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Command and Control

The only warheads we thought would go off in the United States were Soviet warheads. We never considered that our own warheads could detonate our own continent. – Allan Childers, Missile Combat Crew

It is September 19, 1980, and a nuclear disaster is playing out in a missile silo outside Little Rock, Arkansas. A worker accidentally drops a socket, puncturing the fuel tank of an intercontinental ballistic missile carrying the most powerful nuclear warhead in our arsenal. It sets in motion a chain of emergency responses to head off damage and destruction of unknown reach.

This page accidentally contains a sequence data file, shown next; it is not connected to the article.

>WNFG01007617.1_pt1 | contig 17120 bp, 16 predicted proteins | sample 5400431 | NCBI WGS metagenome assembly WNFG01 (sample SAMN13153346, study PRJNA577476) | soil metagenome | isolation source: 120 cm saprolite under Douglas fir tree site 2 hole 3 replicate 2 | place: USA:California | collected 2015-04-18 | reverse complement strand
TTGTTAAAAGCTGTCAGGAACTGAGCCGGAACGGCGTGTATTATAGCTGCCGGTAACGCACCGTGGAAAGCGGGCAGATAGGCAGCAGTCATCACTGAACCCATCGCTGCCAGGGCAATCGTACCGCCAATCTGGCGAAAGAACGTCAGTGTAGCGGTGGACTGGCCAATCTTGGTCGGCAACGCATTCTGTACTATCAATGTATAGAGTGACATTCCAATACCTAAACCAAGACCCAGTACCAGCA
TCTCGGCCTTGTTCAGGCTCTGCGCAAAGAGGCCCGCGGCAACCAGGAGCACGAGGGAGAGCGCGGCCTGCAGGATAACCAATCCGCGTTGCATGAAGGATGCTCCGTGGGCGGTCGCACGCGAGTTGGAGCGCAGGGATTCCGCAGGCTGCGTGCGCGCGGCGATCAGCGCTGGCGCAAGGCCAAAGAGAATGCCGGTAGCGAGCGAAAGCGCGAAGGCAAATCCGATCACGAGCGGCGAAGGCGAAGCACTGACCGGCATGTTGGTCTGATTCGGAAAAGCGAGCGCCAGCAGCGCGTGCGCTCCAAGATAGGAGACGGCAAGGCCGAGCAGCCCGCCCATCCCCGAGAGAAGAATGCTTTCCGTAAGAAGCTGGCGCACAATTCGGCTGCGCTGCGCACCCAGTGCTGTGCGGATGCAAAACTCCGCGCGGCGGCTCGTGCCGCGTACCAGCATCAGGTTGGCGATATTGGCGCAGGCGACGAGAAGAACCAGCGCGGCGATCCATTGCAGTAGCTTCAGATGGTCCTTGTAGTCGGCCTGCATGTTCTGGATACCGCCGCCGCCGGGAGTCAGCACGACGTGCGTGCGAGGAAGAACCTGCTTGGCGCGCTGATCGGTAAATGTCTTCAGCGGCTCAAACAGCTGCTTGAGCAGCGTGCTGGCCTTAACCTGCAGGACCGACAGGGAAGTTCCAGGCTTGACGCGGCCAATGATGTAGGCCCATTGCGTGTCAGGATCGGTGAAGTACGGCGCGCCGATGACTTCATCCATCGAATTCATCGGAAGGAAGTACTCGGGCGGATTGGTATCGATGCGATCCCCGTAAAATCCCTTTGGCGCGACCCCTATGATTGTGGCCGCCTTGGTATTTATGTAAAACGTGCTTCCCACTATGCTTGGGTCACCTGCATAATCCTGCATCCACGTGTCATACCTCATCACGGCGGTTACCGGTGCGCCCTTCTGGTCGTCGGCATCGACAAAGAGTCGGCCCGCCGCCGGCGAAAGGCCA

Directed by Emmy Award winner Robert Kenner (Food, Inc., Merchants of Doubt) and based on the critically acclaimed book by Eric Schlosser (Fast Food Nation), Command and Control is a minute-by-minute account of the long-hidden story of the "Damascus Accident." With original footage and eyewitness accounts, the film recalls this near-miss catastrophe, shocking for being only one of thousands of close brushes with nuclear incidents, according to a recently declassified Department of Energy document.

New America NYC presented a screening of Command and Control and a discussion about the risks of our aging nuclear arsenal and current efforts in arms control and nonproliferation.


Robert Kenner
Director, Producer, and Co-writer, Command and Control

Eric Schlosser
Producer and Co-writer, Command and Control

Sharon Squassoni
Director and Senior Fellow, Proliferation Prevention Program, Center for Strategic and International Studies

Tamara Patton
Doctoral Candidate, Nuclear Futures Lab, Princeton University